Today I read the tale of Alice Lake. I came upon the tragic story of Alice while researching my own family tragedy in the death of Rebecca Cornell and the subsequent hanging of her son Thomas Cornell II for her murder. Rebecca and Alice both suffered horrible deaths. Rebecca was possibly murdered and her body burned past recognition while her family ate dinner in the next room. Alice was hanged for witchcraft after being plagued by haunting visions of her lost child. Rebecca and Alice also shared one other detail in common; their daughter in law was Sarah Earle.
Two of my favorite things are newly discovered cousins and old photographs.
The name dusty roots and forgotten treasures is a subtle shout out to that. Most of my roots were dusty and forgotten until I set out to dig them up.
Every day I dig, and I am constantly rewarded with the discovery of amazing historic treasures. Not monetary treasures, I will never die rich, but I have a wealth that is incomparable to a stack of cash.
Recently I hit the lotto when it comes to the family history
I connected with some cousins that I had never met before
and not only has it been wonderful to connect with this newly reconnected
branch on the family tree, I was also rewarded with being able to get copies of
many priceless photographs.
Photographs I had never seen before. Photographs of people who have some of the same features that I do. Enough photographs to help fill in the gaps of photographs on one family line to the point that I now have a photographic timeline of NINE generations!
I’m always excited to connect with relatives because it gives me the opportunity to share the family history gold I find. On those instances where I find myself on the receiving end of such wonderful bounty it feels like karma is rewarding my genealogical good deeds. I get smiled on by the karma gods of genealogy a lot.
I have really been blessed.
To accomplish this great feat of 9 photograph generations it took a lot of people to share their treasures with me. I have had distant cousins mail me packages of photocopies from the opposite side of the country. I get emails from cousins filling my inbox full of priceless photographs decades old. I get text messages from relatives as they make road trips and can visit long forgotten family cemeteries that I may never get the opportunity to visit for myself.
Often in various genealogical groups I see people that are upset that people are not sharing with them on sites such as ancestry. I have not run into that a lot. Most people are very generous with me.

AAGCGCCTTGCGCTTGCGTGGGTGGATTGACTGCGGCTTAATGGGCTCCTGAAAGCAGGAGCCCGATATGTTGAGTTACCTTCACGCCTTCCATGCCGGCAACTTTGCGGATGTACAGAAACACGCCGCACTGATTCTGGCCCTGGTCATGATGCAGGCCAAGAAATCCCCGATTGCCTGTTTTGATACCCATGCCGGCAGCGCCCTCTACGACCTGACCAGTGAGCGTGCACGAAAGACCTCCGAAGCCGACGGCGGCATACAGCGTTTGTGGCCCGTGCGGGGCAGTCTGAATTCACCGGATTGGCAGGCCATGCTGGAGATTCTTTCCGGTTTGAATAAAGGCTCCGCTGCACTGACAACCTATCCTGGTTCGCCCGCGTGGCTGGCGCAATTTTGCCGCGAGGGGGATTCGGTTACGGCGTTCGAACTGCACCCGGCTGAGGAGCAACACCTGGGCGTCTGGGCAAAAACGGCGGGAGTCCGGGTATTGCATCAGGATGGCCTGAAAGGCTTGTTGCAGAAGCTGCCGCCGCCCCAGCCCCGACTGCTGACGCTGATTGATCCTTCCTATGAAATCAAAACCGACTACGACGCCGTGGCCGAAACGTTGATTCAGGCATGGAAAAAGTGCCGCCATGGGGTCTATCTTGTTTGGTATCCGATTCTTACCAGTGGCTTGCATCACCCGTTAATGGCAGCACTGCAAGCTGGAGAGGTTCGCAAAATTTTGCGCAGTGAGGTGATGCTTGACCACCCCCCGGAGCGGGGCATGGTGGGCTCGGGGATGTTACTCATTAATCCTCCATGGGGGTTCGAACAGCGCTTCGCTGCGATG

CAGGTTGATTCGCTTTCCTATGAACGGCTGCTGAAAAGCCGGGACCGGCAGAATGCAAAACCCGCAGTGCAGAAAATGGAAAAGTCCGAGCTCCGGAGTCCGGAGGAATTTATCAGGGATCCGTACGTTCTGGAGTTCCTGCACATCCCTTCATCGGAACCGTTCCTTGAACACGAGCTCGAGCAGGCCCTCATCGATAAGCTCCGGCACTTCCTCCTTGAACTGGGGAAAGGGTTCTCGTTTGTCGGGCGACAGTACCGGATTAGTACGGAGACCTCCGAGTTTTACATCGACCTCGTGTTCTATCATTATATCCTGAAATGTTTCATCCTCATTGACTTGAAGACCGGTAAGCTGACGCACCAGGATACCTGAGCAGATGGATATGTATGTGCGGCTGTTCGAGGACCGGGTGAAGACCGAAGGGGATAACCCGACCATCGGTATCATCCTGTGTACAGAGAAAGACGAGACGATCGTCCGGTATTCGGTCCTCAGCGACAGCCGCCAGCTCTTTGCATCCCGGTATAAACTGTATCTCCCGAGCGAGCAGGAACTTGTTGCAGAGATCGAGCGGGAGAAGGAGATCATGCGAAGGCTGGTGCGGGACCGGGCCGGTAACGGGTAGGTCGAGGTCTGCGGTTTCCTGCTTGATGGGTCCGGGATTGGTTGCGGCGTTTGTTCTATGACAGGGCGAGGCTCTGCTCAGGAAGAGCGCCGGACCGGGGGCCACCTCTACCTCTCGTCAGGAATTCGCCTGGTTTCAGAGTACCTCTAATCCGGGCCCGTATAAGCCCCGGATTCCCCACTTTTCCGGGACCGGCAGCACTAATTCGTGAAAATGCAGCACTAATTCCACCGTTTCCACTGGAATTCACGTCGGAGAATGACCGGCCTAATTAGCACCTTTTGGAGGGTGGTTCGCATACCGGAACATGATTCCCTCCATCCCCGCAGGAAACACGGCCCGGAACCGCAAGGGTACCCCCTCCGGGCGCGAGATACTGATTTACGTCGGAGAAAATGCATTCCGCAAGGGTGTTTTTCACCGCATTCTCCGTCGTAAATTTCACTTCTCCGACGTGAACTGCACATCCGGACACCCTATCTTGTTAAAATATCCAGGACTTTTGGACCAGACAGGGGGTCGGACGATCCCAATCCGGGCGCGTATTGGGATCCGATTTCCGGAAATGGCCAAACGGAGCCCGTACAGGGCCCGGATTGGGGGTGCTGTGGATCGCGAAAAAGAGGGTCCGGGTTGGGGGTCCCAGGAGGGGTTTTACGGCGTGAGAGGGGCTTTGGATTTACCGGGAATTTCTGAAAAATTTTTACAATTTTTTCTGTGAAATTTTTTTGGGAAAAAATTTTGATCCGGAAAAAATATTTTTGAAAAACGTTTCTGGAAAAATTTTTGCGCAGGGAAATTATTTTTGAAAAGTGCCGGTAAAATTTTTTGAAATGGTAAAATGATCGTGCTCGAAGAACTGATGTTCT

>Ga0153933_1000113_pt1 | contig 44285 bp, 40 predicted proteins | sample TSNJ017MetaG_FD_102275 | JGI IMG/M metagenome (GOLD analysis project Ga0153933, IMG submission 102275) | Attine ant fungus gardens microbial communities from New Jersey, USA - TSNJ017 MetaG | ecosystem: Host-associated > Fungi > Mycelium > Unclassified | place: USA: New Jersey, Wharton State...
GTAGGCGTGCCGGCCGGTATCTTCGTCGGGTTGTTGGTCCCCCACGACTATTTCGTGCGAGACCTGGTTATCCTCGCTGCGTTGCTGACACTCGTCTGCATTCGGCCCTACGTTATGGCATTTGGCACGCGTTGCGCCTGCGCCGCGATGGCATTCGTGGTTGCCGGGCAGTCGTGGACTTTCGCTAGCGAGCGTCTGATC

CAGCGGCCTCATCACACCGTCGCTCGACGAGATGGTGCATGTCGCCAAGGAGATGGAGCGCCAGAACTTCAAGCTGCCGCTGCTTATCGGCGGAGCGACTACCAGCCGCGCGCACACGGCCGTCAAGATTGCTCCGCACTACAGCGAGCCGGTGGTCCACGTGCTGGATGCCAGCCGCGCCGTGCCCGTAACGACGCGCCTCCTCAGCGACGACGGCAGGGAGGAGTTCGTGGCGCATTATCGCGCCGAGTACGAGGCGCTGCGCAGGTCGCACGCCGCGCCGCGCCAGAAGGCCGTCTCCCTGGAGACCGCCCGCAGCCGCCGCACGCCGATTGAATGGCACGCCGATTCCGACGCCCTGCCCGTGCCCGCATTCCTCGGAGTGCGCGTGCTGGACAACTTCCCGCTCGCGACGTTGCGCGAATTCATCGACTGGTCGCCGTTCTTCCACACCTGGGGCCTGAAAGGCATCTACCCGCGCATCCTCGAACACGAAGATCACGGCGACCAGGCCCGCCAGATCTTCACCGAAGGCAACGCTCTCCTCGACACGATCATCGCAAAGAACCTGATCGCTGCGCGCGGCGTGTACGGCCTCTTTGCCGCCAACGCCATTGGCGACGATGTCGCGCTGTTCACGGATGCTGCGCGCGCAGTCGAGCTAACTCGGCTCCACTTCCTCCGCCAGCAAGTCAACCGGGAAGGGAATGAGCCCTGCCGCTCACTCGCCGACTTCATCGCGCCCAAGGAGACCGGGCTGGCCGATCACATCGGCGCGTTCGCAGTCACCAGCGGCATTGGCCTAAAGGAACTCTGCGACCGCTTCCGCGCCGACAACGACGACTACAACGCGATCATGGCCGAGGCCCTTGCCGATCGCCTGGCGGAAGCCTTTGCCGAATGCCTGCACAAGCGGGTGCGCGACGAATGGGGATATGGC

These are my 4 tried and true tips for breaking the ice with
cousins and opening the door to sharing of information and photographs.
Approach newly discovered cousins with a gift of your genealogical treasure. Do you know some information that might not be common knowledge? Do you have an old photograph that you can share a copy? Can you share information about how you and the cousin are connected? Generosity often begets generosity. It is a great way to break the ice.
Be willing to let information simmer. If you send a message off to a cousin and get no response just let it go. There is no way to know what another individual has experienced. For some people family history can be a traumatic experience or information that you reveal might be shocking or confusing. Stalking an individual with repeated follow up messages will probably not make a new friend.
Show gratitude. If contact with a cousin results in nothing of use to you personally at least thank them for their time. They may not have any information for you currently but if you make a positive impression, they are more likely to recall you in the future if or when they encounter information or someone that has information.
Family photographs used to be rare and hard to copy. Today with great cell phone cameras in most pockets and handheld scanners available at affordable prices there is no reason to suggest ever taking possession of someone’s treasured original photograph. You want to irk Great Aunt Betty? Take her priceless heirloom photograph out of her site. Quietly get a copy if you can and thank her profusely for the privilege and then for goodness sake put it back exactly where and how you found it!
Do you have any tips and tricks for getting people to share
their genealogical treasures?
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enjoy sharing the stories I discover in my family history research with my
family. Often, I bore them to tears but from time to time I manage to turn up a
tidbit of information that sticks. For my youngest son learning that we are
distant cousins to Abraham Lincoln is that detail that stuck. He loves telling anyone
willing to listen that he is related to Abraham Lincoln.
It was a couple years ago when he was about 9 that the topic of Abraham Lincoln being a distant leaf on the family tree came up. He was learning about Abraham Lincoln at school and he came home bragging that he knew why Abraham Lincoln grew his famous beard.
A History Lesson
had to admit as he grinned like the Cheshire cat that he did in fact know
something that I did not. He proceeded to educate me on the story of why Abraham
Lincoln decided to grow his beard.
October 15, 1860 a young lady by the name of Grace Bedell, at the ripe wise age
of 11 years old, wrote a letter to the republican presidential nominee
insisting that growing a beard would help him get elected.